Deepika Biswakarma, M.Optom

Optometrist, Suvidha Opticians, Jammu & Kashmir, India


One of the strangest visions we experience while we are asleep, isolated from the outside environment and without receiving any new sensory stimuli are considered here as snoozing vision and called as dreams. Our mind creates a series of colourful pictures, images, stories while we are dreaming, and they seem real before you wake up. But, what about blind people!  Many of us heard and even it is shown in several movies that a person who is blind sees only black colour in their dreams or only hears different sounds in their dreams. Are dreams of blind people similar to that of sighted people or is it different?

To give a concrete answer to this is not easy as it is difficult for blind people to figure out what a dream means and dream interpretation is completely subjective.

Dreams are lifelike hallucinations based on your recent activities, incidents, conversations, or various other strange and familiar scenarios. During sleep our body periodically cycles through four different stages which are Stage N1, Stage N2, Stage N3 (all of three are Non-REM ) and REM stage (Repetitive Eye Movement). Most dreams occur during the REM stage of sleep when our eyes move quickly underneath our eyelids.(1) During REM stage prefrontal cortex is less active but brain waves are almost as active during REM cycle as they are when we are awake.

Previously conducted sleep studies have shown that congenitally blind people do not see any visual contents in their dreams just as they do not experience anything visual while they are awake. The reason behind this was believed that congenitally blind people experience fewer eye movements during REM stage.(2) As I already mentioned that mostly dreams occur in REM sleep stage, where eye movements are hypothesised  to correlate to visual dreams. However, the fact that people who become blind at later age also experience fewer eye movement during REM stage, yet they experience visual dreams because dreams arise from visual memories that are stored in brain thus this proves the above hypothesis of monochromatic dreams for blind people stands rejected.(2)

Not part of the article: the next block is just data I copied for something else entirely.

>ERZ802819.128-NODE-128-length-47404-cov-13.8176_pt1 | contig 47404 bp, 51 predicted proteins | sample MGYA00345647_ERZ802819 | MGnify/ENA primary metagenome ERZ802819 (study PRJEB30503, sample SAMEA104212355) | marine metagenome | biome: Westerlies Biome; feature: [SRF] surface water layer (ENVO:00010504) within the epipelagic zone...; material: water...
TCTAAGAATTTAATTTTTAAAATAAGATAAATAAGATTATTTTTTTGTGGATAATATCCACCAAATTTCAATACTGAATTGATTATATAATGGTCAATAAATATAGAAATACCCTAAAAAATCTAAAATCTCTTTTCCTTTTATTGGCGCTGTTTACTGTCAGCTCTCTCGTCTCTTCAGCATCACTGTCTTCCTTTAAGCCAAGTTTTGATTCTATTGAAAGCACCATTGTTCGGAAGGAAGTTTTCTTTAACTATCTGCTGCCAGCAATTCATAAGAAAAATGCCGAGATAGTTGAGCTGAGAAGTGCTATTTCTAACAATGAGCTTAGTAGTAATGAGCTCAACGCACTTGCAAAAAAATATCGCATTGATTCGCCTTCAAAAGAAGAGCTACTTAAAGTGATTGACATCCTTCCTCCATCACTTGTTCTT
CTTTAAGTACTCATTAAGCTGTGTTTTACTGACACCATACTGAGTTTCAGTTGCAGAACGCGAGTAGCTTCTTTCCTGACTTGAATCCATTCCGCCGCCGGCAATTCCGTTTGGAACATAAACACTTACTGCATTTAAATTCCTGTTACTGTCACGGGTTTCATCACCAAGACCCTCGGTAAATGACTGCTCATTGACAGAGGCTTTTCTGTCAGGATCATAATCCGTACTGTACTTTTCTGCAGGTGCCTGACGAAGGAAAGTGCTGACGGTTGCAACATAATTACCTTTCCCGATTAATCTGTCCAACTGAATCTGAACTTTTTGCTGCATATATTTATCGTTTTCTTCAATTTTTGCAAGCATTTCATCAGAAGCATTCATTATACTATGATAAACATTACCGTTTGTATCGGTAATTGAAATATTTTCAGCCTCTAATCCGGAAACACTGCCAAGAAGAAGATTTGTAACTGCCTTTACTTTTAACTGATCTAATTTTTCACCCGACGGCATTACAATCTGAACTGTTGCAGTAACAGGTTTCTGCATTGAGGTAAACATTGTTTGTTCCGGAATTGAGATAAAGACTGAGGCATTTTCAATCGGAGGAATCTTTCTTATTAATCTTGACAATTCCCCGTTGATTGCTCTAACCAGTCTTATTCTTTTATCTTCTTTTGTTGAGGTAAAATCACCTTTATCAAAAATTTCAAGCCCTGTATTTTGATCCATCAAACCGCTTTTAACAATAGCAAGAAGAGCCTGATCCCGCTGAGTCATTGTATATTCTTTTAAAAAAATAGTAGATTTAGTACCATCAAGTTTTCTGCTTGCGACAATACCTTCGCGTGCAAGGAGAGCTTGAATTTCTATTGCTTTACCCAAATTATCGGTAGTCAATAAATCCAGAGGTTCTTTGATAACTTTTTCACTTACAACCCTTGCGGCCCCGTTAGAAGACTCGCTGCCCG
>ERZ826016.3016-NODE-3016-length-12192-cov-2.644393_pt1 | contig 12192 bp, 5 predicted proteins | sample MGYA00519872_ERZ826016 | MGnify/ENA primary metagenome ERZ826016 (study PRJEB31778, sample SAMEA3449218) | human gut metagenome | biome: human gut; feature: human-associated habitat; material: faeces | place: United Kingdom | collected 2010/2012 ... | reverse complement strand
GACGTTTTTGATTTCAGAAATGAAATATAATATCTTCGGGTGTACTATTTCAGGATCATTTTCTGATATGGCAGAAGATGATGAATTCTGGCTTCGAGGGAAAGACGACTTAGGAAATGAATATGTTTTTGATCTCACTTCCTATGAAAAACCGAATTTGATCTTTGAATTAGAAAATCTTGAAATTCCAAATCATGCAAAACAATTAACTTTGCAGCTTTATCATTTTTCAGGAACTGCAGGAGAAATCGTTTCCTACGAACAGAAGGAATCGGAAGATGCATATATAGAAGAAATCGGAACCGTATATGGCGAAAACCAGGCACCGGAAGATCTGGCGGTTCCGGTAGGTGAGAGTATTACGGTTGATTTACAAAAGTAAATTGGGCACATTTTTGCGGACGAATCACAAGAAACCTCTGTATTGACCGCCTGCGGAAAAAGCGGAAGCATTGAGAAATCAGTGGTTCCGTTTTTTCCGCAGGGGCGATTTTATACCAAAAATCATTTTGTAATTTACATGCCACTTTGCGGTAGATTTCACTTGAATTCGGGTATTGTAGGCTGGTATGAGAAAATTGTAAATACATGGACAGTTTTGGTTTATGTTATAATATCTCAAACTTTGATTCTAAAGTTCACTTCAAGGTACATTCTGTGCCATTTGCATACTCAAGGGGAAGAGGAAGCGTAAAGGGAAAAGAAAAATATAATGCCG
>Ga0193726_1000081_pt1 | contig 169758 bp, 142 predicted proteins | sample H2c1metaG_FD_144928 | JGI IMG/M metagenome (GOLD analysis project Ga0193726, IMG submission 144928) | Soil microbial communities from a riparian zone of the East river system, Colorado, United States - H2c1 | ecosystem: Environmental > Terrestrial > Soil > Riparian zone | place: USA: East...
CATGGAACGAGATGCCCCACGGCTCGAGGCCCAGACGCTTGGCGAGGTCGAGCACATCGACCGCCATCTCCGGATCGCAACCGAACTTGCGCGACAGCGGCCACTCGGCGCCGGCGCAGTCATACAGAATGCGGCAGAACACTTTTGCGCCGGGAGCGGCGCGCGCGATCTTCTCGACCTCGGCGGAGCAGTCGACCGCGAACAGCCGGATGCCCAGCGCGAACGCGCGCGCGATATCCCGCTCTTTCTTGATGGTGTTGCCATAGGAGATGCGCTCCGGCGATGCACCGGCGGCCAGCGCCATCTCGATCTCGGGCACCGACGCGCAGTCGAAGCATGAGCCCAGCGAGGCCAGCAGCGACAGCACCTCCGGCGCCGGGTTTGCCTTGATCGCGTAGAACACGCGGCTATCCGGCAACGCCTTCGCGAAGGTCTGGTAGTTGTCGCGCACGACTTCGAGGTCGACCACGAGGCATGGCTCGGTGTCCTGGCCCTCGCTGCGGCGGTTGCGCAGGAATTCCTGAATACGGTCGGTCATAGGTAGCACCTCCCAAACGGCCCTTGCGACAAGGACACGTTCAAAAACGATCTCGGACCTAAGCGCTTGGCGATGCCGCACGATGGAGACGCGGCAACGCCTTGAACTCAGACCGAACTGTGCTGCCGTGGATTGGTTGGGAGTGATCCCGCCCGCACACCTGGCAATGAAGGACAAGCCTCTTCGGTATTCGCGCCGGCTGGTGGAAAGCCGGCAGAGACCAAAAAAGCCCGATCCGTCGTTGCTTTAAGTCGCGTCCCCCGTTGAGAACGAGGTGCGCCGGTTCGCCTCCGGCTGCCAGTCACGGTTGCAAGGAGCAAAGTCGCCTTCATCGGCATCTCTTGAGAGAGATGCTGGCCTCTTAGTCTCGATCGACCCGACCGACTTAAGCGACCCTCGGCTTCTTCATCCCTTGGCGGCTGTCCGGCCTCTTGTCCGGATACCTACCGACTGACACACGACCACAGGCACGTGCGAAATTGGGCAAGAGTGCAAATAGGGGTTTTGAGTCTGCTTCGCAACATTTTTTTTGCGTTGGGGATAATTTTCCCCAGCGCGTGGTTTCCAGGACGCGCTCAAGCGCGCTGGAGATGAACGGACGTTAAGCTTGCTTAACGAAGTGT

Current evidence suggests that congenitally blind indeed experience visual dreams.(3) However, it is difficult to find out what exactly they see. It is very challenging for them as well to describe what they see because they don’t know what visual image looks like. Scientists found in EEG report that vision related electrical activities in the brain during sleep of blind people is similar with sighted people.(2) This means what happens during sleep is similar for both blind and sighted people. Although many blind people experience less visual image.

Congenitally blind people dream less intensely than sighted ones. The visual components of their dreams do not form from visual memories, rather visual sensation arises from electrical fluctuation originating within the brain.(3) This means they dream more intensely in sound, smell, touch sensation, they probably see spots, colours, flashing of lights but do not see detailed visual images. And, they don’t even know how to describe that sensation.

Number of earlier studies concluded that blind at early childhood before the age of 5-7 years see varying degrees of visual content in their dreams. Whereas, who become blind after the age of 5-7 years see fully visual content in their dreams.(2) On a related note, brain scans have found that all human dreams in visual images before they are born.(3)



  1. Why do we dream?
  2. What do blind people dream about?
  3. Do blind people dream in visual images?